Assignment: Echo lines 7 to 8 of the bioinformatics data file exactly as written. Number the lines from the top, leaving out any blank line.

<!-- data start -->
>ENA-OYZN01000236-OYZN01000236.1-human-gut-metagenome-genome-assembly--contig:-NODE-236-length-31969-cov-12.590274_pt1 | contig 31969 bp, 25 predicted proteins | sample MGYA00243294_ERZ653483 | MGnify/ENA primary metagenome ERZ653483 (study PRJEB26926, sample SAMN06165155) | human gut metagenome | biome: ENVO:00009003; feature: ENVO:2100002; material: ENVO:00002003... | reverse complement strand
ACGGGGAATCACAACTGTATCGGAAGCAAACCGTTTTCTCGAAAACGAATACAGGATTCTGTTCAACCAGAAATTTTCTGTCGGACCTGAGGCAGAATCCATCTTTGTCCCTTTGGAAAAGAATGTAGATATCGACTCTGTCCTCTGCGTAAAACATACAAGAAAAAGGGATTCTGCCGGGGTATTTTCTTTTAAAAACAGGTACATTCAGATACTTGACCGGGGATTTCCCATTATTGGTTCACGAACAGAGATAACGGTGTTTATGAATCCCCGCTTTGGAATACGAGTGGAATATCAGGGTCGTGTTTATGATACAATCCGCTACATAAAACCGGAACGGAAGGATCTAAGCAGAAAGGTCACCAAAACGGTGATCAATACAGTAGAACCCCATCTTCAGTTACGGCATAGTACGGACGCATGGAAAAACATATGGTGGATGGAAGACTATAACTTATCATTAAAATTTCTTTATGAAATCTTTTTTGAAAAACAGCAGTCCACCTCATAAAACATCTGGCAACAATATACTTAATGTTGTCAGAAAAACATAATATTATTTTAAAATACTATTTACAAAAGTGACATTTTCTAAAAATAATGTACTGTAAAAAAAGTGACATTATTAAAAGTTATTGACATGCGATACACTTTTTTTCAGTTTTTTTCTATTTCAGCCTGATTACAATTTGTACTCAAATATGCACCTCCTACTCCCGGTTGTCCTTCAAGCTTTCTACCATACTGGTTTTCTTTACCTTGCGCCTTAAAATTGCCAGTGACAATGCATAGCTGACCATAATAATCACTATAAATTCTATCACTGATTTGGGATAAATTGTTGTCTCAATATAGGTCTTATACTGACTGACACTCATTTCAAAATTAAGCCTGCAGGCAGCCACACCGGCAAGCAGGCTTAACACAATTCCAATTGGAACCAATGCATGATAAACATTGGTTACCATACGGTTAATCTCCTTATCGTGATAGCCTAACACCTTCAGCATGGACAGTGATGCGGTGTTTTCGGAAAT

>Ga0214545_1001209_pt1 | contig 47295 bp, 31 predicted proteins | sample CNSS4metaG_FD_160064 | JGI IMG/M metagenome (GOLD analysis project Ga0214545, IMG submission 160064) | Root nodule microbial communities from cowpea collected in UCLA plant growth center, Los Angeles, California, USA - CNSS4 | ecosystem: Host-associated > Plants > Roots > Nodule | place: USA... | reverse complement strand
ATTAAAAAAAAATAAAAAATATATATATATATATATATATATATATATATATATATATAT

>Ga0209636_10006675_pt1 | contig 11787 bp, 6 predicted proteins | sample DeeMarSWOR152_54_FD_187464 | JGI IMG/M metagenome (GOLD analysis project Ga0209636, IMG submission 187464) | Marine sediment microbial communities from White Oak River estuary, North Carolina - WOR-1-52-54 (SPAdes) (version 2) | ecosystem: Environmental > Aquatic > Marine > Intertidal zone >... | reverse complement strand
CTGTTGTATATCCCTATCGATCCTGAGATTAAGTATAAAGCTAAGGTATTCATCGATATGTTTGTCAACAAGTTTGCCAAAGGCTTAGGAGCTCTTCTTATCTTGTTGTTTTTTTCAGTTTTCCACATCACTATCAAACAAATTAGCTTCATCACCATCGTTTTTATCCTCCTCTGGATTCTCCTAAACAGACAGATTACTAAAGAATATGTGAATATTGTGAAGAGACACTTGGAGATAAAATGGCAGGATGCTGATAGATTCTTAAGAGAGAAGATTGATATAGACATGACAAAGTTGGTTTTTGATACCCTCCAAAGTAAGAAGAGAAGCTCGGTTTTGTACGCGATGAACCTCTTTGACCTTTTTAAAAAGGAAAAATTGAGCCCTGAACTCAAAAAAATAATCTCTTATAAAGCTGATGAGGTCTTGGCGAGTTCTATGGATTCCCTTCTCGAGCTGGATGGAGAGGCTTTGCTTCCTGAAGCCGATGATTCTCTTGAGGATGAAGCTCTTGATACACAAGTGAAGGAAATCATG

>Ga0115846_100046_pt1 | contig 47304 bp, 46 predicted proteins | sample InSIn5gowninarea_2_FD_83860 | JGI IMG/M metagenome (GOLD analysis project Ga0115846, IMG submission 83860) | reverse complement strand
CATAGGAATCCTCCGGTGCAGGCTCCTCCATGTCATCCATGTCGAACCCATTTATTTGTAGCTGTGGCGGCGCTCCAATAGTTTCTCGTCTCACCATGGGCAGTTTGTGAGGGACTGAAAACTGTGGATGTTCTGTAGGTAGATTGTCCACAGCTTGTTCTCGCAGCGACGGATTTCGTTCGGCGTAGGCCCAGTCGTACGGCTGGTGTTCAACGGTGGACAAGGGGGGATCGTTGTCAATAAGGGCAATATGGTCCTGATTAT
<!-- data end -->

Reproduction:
>Ga0115846_100046_pt1 | contig 47304 bp, 46 predicted proteins | sample InSIn5gowninarea_2_FD_83860 | JGI IMG/M metagenome (GOLD analysis project Ga0115846, IMG submission 83860) | reverse complement strand
CATAGGAATCCTCCGGTGCAGGCTCCTCCATGTCATCCATGTCGAACCCATTTATTTGTAGCTGTGGCGGCGCTCCAATAGTTTCTCGTCTCACCATGGGCAGTTTGTGAGGGACTGAAAACTGTGGATGTTCTGTAGGTAGATTGTCCACAGCTTGTTCTCGCAGCGACGGATTTCGTTCGGCGTAGGCCCAGTCGTACGGCTGGTGTTCAACGGTGGACAAGGGGGGATCGTTGTCAATAAGGGCAATATGGTCCTGATTAT